Learn about salinity and related concepts

Learn about the effects of salt on plants

Photo: A salt-tolerant plant

A salt tolerant plant

More on the osmotic effects of salt

Due to osmosis, water naturally moves from an area containing less salt to an area containing more salt. The more salt that accumulates in the soil from irrigation and natural occurrence, the more energy that a plant must expend to draw water from the soil into its roots. This diverts some of the energy that a plant otherwise would use to survive and grow. If salt in the water within reach of a plant's roots does not exceed the amount tolerated by the plant, then there is no harm.

If the salt does exceed that amount, then the plant eventually becomes adversely affected, sometimes to the point of injury and, in extreme cases, death.

Photo: Plant exhibiting symptoms of being affected by salt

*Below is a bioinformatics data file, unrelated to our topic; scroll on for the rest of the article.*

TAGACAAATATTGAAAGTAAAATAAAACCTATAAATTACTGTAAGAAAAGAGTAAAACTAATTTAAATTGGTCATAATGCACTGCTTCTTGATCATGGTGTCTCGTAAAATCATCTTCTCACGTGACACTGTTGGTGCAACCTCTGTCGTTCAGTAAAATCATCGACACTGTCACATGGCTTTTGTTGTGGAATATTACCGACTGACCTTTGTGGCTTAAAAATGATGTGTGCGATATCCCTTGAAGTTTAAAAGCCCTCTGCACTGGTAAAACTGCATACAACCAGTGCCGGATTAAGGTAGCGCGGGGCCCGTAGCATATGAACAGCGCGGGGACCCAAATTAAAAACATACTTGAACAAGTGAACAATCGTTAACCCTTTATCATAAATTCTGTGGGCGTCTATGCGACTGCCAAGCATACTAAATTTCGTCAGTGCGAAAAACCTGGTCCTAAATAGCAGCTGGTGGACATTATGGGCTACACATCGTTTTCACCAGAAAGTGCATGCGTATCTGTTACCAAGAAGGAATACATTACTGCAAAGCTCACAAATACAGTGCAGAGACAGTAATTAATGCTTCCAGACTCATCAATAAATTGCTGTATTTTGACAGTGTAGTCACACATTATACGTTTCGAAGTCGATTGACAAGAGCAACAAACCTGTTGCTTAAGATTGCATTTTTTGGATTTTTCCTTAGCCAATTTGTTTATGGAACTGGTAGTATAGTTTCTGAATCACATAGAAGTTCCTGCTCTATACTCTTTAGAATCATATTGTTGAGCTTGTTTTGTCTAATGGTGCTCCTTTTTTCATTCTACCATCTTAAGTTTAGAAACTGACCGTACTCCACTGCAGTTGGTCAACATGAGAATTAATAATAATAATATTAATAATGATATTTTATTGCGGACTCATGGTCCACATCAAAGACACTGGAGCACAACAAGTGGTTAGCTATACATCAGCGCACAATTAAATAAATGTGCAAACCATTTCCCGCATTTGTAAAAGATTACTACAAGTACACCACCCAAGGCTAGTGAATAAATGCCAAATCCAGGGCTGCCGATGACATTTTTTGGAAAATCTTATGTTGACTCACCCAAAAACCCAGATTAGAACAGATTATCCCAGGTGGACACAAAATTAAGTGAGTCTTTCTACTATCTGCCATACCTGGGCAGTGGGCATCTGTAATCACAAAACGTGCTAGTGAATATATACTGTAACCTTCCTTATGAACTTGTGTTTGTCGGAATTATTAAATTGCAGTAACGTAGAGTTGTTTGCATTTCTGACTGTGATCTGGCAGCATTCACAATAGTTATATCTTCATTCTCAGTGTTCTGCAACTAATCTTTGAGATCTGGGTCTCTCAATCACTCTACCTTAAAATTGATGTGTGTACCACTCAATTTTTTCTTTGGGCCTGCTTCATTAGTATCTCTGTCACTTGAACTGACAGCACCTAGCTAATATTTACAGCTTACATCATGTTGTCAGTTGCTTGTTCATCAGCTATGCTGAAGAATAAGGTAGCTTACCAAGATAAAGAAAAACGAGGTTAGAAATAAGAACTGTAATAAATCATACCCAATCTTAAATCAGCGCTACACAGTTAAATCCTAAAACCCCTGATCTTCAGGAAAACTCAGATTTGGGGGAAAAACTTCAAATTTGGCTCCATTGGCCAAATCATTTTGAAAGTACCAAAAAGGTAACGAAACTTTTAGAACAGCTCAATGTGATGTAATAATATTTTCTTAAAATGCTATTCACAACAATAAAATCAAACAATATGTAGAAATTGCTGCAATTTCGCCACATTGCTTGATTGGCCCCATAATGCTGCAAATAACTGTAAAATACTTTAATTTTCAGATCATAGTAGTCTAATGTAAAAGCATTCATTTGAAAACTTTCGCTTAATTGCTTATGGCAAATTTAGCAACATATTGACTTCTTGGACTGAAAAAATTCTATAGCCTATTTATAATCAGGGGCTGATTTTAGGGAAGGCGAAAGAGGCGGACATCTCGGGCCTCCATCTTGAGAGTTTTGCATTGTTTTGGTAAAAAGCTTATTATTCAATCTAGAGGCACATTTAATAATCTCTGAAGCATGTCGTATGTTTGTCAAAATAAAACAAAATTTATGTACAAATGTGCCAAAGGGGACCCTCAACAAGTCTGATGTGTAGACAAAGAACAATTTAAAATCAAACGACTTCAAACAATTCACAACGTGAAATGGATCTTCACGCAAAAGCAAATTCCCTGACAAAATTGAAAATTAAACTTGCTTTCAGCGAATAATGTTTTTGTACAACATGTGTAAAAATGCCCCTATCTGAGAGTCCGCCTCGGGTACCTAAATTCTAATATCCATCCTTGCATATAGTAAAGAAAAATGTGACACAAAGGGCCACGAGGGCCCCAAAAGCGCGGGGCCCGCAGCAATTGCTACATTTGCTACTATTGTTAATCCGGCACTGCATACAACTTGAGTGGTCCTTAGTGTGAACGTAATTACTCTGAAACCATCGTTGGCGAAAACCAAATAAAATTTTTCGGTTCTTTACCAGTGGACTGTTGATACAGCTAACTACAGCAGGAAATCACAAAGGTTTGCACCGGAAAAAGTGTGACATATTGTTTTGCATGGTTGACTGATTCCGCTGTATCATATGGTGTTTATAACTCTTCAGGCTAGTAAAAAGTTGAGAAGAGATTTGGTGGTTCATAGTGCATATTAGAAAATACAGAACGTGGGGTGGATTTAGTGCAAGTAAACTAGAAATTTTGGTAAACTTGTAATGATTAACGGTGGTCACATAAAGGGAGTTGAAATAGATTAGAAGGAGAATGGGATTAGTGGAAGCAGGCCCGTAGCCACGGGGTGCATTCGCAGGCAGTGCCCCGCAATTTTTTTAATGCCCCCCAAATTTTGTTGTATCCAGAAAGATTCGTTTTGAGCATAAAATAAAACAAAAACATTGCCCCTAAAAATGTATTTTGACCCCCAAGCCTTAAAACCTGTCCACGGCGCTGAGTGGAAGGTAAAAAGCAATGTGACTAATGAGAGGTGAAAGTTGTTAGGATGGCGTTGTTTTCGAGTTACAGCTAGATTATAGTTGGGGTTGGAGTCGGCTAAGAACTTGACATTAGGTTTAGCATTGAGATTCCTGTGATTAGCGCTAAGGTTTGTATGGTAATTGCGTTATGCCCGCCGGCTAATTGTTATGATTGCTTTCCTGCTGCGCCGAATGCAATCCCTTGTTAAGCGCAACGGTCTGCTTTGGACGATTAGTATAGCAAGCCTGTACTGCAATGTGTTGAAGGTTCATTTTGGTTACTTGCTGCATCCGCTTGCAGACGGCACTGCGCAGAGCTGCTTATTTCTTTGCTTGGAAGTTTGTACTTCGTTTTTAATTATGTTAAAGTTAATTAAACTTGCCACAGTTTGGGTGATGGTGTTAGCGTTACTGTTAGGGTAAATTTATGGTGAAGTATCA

Plant exhibiting symptoms of being affected by salt

Symptoms of injury don't appear immediately, but in stages. Stunted growth and yellowed leaves are the first signs that salt has exceeded the amount a plant can tolerate. In broad-leafed species, the second stage involves leaves dying, followed by leaves dropping off. In conifers, the second stage involves needles turning brown, followed by needles dropping off.

Typically, the margins and tips of older leaves — where salt accumulates the most — are the most severely affected, while new leaves are the least affected.

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